Japan’s Sep 15 LNG stocks at 2.5 mil mt; utilities secure enough for winter: METI
Japan’s LNG stocks, held by major power utilities, rose to about 2.5 million mt Sept. 15, up from more than 2.2 million mt on Aug. 15, the Ministry of Economy, Trade and Industry said Sept. 24, and confirmed that the utilities have secured sufficient LNG for winter for now.
LNG stocks, which METI had surveyed as part of its response to tightened power supply-demand balance in January, were little over 2.4 million mt at the end of August, well above the four-year average of around 1.7 million mt, and up from 1.6 million mt a year ago, according to documents presented at METI’s electricity and gas policy subcommittee.
“Normally we see LNG stocks decline in the summer after having increased usage corresponding to the seasonal demand rise, however, we are seeing an increase [in stocks] instead of a decline currently in this fiscal year,” Kaname Ogawa, director of METI’s electricity infrastructure division, told the subcommittee.
“We will be closely monitoring [the stocks] toward autumn,” he said.
METI surveys the major power utilities twice a month on their actual LNG stocks compared with what was planned.
METI also released during the subcommittee meeting results of its survey of the power utilities’ LNG procurement for winter.
One power utility reported to METI that it sees a more realistic approach to securing winter LNG supplies from short-term contracts going into fiscal year 2022-2023 (April-March) instead of buying spot cargoes amid soaring prices.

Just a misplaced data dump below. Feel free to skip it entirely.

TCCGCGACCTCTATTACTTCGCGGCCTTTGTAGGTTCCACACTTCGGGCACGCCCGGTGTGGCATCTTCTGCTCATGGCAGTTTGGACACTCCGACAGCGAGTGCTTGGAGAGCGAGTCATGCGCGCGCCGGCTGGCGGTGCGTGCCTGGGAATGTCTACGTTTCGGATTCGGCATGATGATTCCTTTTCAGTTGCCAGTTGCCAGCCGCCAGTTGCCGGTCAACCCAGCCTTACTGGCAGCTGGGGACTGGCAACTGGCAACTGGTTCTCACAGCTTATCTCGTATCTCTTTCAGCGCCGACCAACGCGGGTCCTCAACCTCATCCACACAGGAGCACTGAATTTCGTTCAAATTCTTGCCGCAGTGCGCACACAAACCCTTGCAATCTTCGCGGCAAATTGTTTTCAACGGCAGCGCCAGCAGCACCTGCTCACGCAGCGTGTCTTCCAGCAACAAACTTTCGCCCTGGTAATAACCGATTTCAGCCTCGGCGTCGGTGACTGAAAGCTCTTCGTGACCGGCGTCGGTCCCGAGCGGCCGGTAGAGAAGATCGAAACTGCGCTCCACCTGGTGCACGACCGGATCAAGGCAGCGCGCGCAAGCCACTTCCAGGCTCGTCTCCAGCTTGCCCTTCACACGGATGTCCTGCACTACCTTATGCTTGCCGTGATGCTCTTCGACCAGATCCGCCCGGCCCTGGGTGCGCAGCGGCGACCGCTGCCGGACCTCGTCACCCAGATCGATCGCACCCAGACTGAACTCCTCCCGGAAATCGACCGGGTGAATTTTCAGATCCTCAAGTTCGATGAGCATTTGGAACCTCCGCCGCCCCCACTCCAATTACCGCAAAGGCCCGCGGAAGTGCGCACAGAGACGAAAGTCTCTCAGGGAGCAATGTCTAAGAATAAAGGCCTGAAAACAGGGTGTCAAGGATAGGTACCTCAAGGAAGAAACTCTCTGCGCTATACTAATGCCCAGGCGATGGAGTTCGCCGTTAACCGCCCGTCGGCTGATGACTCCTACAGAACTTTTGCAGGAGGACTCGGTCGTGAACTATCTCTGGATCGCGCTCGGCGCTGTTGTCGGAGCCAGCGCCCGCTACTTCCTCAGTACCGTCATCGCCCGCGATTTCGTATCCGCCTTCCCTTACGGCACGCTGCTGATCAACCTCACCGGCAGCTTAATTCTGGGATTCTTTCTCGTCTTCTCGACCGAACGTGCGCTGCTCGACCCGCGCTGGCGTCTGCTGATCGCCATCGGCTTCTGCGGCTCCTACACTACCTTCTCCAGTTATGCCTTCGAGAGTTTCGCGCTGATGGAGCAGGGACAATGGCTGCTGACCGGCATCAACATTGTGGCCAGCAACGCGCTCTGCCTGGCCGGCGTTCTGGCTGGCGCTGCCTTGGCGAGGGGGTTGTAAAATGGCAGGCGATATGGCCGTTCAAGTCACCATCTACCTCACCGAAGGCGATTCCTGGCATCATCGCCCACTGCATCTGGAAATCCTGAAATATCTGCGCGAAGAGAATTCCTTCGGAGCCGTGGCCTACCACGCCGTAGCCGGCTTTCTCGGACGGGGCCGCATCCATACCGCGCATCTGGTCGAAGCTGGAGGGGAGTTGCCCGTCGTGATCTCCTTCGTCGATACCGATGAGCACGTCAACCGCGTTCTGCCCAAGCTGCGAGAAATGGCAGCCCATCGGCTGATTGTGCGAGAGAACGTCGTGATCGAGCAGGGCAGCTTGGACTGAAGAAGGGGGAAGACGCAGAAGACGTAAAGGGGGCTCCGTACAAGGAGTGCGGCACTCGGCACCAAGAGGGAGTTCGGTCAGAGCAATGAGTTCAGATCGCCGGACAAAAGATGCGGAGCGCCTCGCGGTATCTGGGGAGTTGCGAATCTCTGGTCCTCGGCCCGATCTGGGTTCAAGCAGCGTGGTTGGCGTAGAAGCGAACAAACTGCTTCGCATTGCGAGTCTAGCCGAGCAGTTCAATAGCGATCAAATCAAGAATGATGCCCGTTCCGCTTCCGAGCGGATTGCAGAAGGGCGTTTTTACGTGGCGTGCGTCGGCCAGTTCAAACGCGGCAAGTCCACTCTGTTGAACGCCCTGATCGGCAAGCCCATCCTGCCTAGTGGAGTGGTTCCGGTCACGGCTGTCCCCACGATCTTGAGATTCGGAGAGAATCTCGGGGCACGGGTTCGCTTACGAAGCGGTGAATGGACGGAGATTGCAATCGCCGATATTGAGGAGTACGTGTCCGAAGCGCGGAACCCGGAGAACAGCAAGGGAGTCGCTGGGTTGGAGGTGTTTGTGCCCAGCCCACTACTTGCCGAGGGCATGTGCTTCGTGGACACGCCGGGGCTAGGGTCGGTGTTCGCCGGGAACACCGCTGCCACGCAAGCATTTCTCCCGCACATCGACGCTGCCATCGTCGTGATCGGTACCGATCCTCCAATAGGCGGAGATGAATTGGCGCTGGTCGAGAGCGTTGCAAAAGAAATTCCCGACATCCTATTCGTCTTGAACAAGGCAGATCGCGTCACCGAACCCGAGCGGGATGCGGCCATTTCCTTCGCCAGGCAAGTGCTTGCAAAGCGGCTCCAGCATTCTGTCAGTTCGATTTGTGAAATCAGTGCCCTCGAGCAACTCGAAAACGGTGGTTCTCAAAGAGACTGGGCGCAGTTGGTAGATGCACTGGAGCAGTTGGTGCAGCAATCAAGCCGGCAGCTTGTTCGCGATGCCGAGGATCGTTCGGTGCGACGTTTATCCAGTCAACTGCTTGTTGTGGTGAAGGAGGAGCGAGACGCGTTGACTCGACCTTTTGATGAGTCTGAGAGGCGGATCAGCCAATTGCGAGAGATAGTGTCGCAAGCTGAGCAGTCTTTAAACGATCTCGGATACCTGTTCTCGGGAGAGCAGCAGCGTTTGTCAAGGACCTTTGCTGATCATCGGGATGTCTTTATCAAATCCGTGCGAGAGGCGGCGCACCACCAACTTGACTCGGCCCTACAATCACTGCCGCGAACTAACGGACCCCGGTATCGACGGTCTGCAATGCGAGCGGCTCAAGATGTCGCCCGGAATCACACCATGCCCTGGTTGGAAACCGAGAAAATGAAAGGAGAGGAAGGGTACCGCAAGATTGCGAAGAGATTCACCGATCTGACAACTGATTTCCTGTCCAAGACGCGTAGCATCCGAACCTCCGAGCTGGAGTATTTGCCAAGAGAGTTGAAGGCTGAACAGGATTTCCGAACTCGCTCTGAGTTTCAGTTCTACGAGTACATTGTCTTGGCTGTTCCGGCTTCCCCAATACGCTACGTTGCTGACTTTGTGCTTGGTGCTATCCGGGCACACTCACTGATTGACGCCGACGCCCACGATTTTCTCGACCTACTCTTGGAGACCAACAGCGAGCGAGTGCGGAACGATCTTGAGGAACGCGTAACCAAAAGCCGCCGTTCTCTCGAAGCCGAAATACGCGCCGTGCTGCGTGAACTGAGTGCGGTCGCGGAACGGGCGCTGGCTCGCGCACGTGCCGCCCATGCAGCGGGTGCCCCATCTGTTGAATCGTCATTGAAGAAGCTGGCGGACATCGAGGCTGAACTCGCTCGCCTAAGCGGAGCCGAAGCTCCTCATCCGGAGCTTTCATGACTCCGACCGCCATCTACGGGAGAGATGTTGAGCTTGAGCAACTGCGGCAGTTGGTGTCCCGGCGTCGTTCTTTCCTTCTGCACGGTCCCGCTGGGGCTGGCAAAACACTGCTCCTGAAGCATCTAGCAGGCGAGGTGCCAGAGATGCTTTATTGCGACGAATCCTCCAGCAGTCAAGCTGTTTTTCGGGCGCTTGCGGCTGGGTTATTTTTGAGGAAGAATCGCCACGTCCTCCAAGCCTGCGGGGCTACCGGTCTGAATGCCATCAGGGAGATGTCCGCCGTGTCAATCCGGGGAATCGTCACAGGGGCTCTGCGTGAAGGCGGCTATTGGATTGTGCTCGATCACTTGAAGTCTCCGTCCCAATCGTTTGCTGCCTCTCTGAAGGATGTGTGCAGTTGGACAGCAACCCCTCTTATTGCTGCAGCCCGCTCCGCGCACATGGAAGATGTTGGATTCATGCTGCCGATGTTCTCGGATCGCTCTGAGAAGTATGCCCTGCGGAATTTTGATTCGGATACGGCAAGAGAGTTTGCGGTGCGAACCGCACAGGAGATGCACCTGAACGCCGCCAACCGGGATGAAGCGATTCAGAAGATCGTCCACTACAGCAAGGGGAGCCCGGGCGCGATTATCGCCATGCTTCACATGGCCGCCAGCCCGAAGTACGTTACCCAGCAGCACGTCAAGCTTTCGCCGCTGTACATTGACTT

Another power utility reported to METI that it had secured a majority of its winter LNG requirement by signing mid-term supply contracts in order to reduce its dependency on spot procurement, but has made room for spot cargoes when in need.
A third power utility also reported to METI that it has secured sufficient LNG for winter from its existing long-term contracts, and it does not plan to procure spot cargoes.
“At present, we understand that [the utilities] have secured sufficient volumes [of LNG] for winter,” Ogawa said. “However, [the utilities] are not procuring fuels, considering the risk of a significant increase in demand, or a reduction in supply for the time being.”
Japan experienced a power supply shortage last winter because of high demand during extremely cold spells in January, when local power utilities were forced to restrict gas-fired power generation due to low LNG stocks.
That was exacerbated by glitches at coal-fired power plants, low hydropower generation due to droughts, fluctuations in solar power output due to weather conditions, reduced oil-fired power generation capacity and low nuclear power output.